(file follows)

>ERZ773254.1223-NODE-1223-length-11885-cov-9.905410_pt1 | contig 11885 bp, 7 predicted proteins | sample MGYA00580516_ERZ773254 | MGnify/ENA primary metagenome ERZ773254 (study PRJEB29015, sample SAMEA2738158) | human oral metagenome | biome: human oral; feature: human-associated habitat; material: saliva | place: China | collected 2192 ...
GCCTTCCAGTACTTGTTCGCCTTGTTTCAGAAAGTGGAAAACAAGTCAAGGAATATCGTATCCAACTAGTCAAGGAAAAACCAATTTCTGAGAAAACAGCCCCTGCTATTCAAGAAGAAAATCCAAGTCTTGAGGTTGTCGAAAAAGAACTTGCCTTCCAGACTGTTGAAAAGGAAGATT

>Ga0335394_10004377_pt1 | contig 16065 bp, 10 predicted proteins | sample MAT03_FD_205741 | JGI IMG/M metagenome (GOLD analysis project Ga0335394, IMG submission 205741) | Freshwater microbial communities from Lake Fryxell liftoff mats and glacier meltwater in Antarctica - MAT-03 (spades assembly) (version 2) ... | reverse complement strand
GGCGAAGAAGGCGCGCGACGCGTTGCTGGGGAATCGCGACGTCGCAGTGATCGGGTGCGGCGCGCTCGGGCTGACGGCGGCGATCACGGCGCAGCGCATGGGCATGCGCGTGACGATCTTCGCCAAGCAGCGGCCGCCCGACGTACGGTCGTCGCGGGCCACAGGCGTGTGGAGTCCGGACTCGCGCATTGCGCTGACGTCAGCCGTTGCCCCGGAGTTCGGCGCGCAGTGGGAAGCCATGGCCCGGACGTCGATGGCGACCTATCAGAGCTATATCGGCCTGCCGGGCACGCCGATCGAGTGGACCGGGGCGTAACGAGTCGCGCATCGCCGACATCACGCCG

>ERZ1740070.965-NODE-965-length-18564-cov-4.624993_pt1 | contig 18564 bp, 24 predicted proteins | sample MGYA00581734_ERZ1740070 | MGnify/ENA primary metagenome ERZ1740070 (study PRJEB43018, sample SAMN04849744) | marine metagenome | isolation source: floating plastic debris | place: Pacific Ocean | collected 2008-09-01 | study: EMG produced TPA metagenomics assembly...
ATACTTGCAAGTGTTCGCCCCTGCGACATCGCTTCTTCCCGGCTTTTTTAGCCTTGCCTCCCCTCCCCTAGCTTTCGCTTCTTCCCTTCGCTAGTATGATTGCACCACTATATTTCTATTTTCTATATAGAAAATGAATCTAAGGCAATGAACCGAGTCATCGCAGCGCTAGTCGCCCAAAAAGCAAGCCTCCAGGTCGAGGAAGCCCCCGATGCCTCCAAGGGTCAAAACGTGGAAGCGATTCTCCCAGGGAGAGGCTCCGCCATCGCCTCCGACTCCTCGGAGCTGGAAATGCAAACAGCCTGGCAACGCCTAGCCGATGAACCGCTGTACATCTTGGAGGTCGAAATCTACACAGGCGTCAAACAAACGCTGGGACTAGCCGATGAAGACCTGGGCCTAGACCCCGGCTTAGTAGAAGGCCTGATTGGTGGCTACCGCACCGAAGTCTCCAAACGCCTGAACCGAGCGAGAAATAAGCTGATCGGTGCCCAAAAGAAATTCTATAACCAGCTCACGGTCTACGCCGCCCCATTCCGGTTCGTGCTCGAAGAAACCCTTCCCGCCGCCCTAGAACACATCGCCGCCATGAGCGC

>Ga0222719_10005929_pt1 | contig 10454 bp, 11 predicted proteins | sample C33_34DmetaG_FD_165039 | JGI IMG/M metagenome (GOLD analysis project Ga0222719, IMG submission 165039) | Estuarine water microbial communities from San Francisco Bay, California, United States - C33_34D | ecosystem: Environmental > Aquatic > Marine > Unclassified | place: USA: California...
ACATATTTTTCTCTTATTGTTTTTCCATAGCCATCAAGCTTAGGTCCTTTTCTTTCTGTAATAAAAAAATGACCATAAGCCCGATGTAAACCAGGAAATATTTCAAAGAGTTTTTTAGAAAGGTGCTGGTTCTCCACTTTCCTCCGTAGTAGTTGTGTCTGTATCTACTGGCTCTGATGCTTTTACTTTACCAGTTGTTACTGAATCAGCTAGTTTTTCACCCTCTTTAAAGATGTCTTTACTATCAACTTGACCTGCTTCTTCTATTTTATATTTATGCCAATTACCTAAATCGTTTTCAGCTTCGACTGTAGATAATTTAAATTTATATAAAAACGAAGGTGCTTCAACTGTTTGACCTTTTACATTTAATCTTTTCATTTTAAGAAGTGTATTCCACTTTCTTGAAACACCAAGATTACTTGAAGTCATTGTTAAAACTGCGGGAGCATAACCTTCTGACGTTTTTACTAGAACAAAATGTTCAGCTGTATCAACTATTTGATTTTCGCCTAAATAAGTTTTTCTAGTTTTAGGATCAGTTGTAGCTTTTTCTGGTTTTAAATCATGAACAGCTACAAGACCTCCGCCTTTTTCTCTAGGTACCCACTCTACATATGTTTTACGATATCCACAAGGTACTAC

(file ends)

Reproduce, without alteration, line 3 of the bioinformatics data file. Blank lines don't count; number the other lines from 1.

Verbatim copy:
>Ga0335394_10004377_pt1 | contig 16065 bp, 10 predicted proteins | sample MAT03_FD_205741 | JGI IMG/M metagenome (GOLD analysis project Ga0335394, IMG submission 205741) | Freshwater microbial communities from Lake Fryxell liftoff mats and glacier meltwater in Antarctica - MAT-03 (spades assembly) (version 2) ... | reverse complement strand